Can You See Who Viewed your Facebook Profile?
As you can imagine, we get a lot of mail here at TechJunkie Towers. Most of it is from readers wanting us to answer questions or solve problems. We get too many to answer all of them, but some of the more interesting questions make it into tutorials like this one. Like when we were asked the other day if it’s possible to see who has viewed or visited your Facebook profile.
We get a lot of these types of questions, so I thought I would answer this one directly and then cover the basic Facebook privacy settings so you know exactly what you are putting out there and who can see it.
Can you see who viewed or visited your Facebook profile?
There are a lot of hints and tips websites offering multiple ways to see if someone is cyber stalking you. Unfortunately, none of them really work. At the moment, there is no way of seeing who has visited your profile or spent time checking you out. While you’ll run into plenty of sites saying they can help you find that information, none of the advertised ways currently show anything like what they promise.
I do think this a mistake on Facebook’s part. Considering how little power we have over our data once we hand it over, it would be nice to at least know who is using it or checking us out, especially with the prevalence of incidences where Facebook has been used to literally stalk people. Even if it was just for curiosity, letting people see who’s been visiting their profiles would be a neat feature that could actually help put an end to cyber stalking. But it isn’t a feature right now and you cannot see who has viewed or visited your Facebook profile. At least not yet.
Managing Facebook privacy settings
I dislike Facebook intensely. If I didn’t have to use it for my work and to keep in touch with old friends, I wouldn’t use it at all. It treats your data and privacy as commodities and will share and sell your information to anyone it can without telling you. You have no control over anything once it’s up and you cannot force social networks to delete anything. Yet.
At its most basic level, Facebook privacy is categorized into several levels. Public, Friends, Friends Except, Specific Friends, and Only Me. They refer, logically, to who can or cannot see your activity while online, and they are fairly self-explanatory. Public means everyone can see your profile, Friends restricts your profile to people in your friends list, Friends Except allows you to exclude certain friends, Specific Friends works like an opt-in list, and Only Me means your profile is completely private.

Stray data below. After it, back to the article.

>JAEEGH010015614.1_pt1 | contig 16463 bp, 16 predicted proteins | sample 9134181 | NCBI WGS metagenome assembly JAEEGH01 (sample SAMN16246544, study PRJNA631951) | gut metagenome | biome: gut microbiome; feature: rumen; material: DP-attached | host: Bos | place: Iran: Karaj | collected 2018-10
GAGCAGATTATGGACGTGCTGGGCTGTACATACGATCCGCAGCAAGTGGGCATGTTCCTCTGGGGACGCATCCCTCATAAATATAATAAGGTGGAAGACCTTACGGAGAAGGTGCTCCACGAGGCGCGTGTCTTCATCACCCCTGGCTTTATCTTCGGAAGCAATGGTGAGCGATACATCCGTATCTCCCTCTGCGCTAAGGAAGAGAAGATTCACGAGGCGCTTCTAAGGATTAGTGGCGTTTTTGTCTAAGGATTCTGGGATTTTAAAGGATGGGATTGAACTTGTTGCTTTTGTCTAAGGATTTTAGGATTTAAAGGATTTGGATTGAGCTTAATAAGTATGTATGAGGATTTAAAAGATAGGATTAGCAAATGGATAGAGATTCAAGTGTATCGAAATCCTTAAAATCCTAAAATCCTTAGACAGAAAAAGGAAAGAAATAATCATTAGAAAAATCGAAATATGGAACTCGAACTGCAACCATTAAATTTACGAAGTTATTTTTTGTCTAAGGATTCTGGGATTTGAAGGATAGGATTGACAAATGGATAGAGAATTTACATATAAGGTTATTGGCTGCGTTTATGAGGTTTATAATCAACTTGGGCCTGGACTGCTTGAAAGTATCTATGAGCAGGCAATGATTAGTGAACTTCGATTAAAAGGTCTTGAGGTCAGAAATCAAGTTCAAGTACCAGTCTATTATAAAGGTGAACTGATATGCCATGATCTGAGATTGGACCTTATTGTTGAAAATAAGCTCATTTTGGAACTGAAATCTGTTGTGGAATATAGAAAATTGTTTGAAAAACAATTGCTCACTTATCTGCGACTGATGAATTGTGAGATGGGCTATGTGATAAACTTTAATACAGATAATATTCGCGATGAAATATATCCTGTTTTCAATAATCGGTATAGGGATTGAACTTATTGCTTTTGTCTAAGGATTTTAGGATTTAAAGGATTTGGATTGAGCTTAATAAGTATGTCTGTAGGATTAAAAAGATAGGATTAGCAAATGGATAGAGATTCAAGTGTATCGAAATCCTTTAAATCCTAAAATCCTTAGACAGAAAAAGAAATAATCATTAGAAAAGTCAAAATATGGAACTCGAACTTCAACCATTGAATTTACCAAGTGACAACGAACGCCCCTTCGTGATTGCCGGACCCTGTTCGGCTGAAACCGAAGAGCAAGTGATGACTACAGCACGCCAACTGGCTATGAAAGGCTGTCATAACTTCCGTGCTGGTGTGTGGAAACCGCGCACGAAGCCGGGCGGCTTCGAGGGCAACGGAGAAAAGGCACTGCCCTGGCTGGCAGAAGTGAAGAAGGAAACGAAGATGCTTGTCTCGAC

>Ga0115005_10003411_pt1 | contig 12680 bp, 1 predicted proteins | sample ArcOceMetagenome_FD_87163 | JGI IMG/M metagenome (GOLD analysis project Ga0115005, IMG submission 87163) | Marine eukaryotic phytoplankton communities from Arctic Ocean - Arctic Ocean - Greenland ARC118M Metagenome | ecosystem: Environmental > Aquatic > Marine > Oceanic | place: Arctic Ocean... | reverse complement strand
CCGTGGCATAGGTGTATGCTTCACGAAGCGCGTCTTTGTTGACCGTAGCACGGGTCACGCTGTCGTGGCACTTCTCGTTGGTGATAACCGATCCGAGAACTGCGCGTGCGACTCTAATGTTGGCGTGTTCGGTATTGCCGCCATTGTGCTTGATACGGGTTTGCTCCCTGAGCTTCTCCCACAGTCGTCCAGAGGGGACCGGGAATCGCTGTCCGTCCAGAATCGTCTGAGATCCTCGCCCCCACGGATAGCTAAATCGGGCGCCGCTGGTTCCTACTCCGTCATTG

Navigate to Settings and Privacy in Facebook. Go through all settings to check the various levels. Check future posts, all posts you’re tagged in, and who can contact you. Tweak each as you see fit.
If you want to increase privacy, modify ‘Who can look me up?’ to a higher level. By default, it is set to Everyone. Change that if you want to.
Posts have similar privacy settings to your profile. You can set them to Public, Friends, Friends Except, Specific Friends, and Only Me. Public is really only for businesses or those of you wanting to build a following. The average user should use Friends or Friends Except settings for posts if they want to maintain any sort of privacy. If you’re a member of groups, they are also an option when setting privacy.
If you use Facebook apps, you tend to have to sign your privacy away in bits and pieces. Apps usually want to be able to post on your timeline, use your Friends list, and various other dubious actions that it may possibly need in the future. Some apps cannot function without these permissions, while some don’t actually need them but are most likely set to use them by default.
Go to Settings and Apps and check the installed apps and their permissions. You might be surprised just how many there are and what kind of permissions they are allowed. Work through them logically and remove any you no longer use or need and check the permissions of those you do still use.
Facebook Live needs to be tweaked to elevate privacy, too. When you first start the app, you will be asked to give Facebook access to your camera and microphone, which you will need to do. Once you’re set up, visit the Settings section and edit the audience options. Like posts, if you are a business or wanting to build an audience, leave it at Public. Otherwise, it might be a good idea to restrict the audience to Friends.
Security and privacy
While checking your privacy settings in Facebook, it might be a good idea to elevate your security, too. In Settings, navigate to Security and Login, and enable two-factor authentication and set Facebook to send alerts for unrecognized logins. This means it will take an extra second or two to log into the site, but it will seriously upgrade your security going forward.
Got any other Facebook privacy tips or concerns? You know what to do.